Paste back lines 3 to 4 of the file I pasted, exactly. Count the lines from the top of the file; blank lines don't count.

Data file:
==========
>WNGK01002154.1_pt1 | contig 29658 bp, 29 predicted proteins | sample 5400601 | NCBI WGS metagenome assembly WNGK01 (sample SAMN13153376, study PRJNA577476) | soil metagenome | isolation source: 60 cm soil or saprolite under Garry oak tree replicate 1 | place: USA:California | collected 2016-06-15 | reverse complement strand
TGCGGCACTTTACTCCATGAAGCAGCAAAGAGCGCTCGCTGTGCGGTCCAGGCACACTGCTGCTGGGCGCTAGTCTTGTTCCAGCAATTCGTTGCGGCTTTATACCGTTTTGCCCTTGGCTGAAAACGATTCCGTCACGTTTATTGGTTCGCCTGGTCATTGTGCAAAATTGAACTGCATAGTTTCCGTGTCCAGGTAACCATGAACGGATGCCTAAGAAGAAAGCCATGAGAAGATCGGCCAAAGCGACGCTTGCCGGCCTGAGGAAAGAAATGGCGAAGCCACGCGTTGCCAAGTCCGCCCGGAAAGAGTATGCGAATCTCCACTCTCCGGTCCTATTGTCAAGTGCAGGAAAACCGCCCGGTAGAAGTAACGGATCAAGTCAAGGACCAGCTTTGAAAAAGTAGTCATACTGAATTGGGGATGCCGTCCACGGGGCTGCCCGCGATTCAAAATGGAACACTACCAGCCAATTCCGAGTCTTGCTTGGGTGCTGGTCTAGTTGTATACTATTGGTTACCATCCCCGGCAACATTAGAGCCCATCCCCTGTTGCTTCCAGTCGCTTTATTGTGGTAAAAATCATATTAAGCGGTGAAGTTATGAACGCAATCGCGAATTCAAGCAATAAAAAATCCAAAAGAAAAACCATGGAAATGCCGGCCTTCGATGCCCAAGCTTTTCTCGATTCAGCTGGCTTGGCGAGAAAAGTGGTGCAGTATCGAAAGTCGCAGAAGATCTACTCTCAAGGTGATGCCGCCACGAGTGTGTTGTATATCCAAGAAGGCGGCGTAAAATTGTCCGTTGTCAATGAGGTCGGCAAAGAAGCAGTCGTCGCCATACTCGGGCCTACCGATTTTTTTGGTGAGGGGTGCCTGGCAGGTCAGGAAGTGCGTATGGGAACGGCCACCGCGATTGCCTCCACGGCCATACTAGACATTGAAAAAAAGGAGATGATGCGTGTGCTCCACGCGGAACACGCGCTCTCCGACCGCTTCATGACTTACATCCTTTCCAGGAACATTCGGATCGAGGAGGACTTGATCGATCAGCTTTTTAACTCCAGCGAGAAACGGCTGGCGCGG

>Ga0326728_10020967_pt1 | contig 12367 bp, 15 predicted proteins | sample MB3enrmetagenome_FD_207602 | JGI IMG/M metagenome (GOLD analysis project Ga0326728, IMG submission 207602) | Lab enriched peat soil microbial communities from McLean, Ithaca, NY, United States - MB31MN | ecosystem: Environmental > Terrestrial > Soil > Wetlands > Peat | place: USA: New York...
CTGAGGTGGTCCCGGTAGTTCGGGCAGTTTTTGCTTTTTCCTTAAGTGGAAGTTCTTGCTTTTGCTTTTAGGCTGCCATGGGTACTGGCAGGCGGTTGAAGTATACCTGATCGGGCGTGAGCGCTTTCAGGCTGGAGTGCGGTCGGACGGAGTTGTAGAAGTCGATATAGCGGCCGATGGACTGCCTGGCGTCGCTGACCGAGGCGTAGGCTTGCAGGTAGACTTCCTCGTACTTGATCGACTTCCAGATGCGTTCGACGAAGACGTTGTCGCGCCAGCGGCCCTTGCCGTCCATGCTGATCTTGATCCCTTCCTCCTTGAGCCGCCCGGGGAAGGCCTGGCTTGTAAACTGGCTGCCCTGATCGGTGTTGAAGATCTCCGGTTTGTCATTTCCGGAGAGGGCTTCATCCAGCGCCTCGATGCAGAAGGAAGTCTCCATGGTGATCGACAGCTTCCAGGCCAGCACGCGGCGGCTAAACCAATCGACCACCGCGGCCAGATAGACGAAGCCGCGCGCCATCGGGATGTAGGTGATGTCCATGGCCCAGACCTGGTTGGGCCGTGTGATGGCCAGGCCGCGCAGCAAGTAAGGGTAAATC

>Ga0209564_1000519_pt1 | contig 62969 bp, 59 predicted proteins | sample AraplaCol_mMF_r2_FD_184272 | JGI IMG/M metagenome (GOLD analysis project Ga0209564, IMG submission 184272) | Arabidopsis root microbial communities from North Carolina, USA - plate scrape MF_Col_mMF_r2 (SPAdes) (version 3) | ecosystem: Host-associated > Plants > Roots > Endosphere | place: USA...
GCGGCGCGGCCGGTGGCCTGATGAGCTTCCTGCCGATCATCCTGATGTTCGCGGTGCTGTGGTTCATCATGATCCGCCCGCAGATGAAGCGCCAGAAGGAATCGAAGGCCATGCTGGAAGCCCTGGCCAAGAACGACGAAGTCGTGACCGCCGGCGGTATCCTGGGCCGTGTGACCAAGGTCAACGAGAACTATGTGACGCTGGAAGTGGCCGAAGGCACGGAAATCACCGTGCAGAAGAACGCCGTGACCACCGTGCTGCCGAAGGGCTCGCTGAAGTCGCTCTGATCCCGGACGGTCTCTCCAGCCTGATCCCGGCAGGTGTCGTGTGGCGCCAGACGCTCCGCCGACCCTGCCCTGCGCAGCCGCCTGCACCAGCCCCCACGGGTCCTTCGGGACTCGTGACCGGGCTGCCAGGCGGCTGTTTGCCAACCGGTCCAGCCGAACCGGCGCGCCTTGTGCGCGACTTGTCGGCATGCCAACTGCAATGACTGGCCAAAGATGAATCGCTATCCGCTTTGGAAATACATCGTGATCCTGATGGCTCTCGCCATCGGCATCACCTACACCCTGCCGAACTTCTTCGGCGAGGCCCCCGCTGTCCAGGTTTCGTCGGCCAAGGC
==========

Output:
>Ga0326728_10020967_pt1 | contig 12367 bp, 15 predicted proteins | sample MB3enrmetagenome_FD_207602 | JGI IMG/M metagenome (GOLD analysis project Ga0326728, IMG submission 207602) | Lab enriched peat soil microbial communities from McLean, Ithaca, NY, United States - MB31MN | ecosystem: Environmental > Terrestrial > Soil > Wetlands > Peat | place: USA: New York...
CTGAGGTGGTCCCGGTAGTTCGGGCAGTTTTTGCTTTTTCCTTAAGTGGAAGTTCTTGCTTTTGCTTTTAGGCTGCCATGGGTACTGGCAGGCGGTTGAAGTATACCTGATCGGGCGTGAGCGCTTTCAGGCTGGAGTGCGGTCGGACGGAGTTGTAGAAGTCGATATAGCGGCCGATGGACTGCCTGGCGTCGCTGACCGAGGCGTAGGCTTGCAGGTAGACTTCCTCGTACTTGATCGACTTCCAGATGCGTTCGACGAAGACGTTGTCGCGCCAGCGGCCCTTGCCGTCCATGCTGATCTTGATCCCTTCCTCCTTGAGCCGCCCGGGGAAGGCCTGGCTTGTAAACTGGCTGCCCTGATCGGTGTTGAAGATCTCCGGTTTGTCATTTCCGGAGAGGGCTTCATCCAGCGCCTCGATGCAGAAGGAAGTCTCCATGGTGATCGACAGCTTCCAGGCCAGCACGCGGCGGCTAAACCAATCGACCACCGCGGCCAGATAGACGAAGCCGCGCGCCATCGGGATGTAGGTGATGTCCATGGCCCAGACCTGGTTGGGCCGTGTGATGGCCAGGCCGCGCAGCAAGTAAGGGTAAATC